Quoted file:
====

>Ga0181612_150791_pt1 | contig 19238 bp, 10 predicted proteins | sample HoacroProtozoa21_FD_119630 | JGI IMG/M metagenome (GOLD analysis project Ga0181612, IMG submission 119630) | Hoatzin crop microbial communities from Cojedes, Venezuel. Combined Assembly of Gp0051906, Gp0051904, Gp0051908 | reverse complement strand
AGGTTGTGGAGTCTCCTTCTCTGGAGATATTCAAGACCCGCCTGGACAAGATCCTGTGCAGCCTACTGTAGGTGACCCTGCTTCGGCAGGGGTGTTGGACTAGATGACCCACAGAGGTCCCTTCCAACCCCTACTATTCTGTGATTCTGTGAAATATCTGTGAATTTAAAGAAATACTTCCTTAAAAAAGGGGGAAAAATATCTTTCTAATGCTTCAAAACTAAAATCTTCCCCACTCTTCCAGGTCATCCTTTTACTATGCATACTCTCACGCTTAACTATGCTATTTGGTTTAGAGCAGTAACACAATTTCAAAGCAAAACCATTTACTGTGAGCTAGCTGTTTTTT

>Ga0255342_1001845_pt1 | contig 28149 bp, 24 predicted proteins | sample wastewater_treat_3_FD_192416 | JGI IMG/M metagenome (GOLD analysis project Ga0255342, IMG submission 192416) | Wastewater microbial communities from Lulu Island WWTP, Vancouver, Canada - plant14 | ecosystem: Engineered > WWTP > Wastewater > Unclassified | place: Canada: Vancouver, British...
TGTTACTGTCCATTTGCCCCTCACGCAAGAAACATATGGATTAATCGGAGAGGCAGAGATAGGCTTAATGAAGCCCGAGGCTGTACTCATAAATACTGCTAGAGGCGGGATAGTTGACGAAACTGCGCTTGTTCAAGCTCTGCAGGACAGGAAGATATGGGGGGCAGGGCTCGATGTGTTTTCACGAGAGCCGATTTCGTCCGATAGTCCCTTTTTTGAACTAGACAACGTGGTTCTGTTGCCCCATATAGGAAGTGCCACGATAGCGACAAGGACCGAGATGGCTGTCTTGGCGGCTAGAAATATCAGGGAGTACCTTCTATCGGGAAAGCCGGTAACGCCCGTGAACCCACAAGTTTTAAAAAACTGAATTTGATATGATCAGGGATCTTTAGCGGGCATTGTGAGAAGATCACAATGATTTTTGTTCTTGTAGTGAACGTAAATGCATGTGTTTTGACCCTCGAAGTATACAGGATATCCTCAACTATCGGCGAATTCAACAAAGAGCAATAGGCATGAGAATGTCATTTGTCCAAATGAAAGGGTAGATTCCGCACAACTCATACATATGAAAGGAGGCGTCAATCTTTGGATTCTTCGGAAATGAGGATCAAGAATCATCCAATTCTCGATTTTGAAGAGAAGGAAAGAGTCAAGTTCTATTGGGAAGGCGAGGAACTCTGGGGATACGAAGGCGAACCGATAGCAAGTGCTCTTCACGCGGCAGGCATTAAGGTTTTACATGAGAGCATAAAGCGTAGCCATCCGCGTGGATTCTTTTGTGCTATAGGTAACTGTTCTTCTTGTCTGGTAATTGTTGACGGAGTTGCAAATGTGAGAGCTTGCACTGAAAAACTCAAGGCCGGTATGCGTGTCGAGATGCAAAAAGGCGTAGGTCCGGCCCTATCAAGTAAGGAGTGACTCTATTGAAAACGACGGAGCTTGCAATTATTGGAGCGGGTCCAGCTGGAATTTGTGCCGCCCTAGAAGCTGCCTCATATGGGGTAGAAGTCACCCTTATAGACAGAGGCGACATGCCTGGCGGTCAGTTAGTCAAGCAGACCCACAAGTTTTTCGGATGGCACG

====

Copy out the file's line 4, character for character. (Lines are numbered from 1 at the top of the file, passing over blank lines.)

TGTTACTGTCCATTTGCCCCTCACGCAAGAAACATATGGATTAATCGGAGAGGCAGAGATAGGCTTAATGAAGCCCGAGGCTGTACTCATAAATACTGCTAGAGGCGGGATAGTTGACGAAACTGCGCTTGTTCAAGCTCTGCAGGACAGGAAGATATGGGGGGCAGGGCTCGATGTGTTTTCACGAGAGCCGATTTCGTCCGATAGTCCCTTTTTTGAACTAGACAACGTGGTTCTGTTGCCCCATATAGGAAGTGCCACGATAGCGACAAGGACCGAGATGGCTGTCTTGGCGGCTAGAAATATCAGGGAGTACCTTCTATCGGGAAAGCCGGTAACGCCCGTGAACCCACAAGTTTTAAAAAACTGAATTTGATATGATCAGGGATCTTTAGCGGGCATTGTGAGAAGATCACAATGATTTTTGTTCTTGTAGTGAACGTAAATGCATGTGTTTTGACCCTCGAAGTATACAGGATATCCTCAACTATCGGCGAATTCAACAAAGAGCAATAGGCATGAGAATGTCATTTGTCCAAATGAAAGGGTAGATTCCGCACAACTCATACATATGAAAGGAGGCGTCAATCTTTGGATTCTTCGGAAATGAGGATCAAGAATCATCCAATTCTCGATTTTGAAGAGAAGGAAAGAGTCAAGTTCTATTGGGAAGGCGAGGAACTCTGGGGATACGAAGGCGAACCGATAGCAAGTGCTCTTCACGCGGCAGGCATTAAGGTTTTACATGAGAGCATAAAGCGTAGCCATCCGCGTGGATTCTTTTGTGCTATAGGTAACTGTTCTTCTTGTCTGGTAATTGTTGACGGAGTTGCAAATGTGAGAGCTTGCACTGAAAAACTCAAGGCCGGTATGCGTGTCGAGATGCAAAAAGGCGTAGGTCCGGCCCTATCAAGTAAGGAGTGACTCTATTGAAAACGACGGAGCTTGCAATTATTGGAGCGGGTCCAGCTGGAATTTGTGCCGCCCTAGAAGCTGCCTCATATGGGGTAGAAGTCACCCTTATAGACAGAGGCGACATGCCTGGCGGTCAGTTAGTCAAGCAGACCCACAAGTTTTTCGGATGGCACG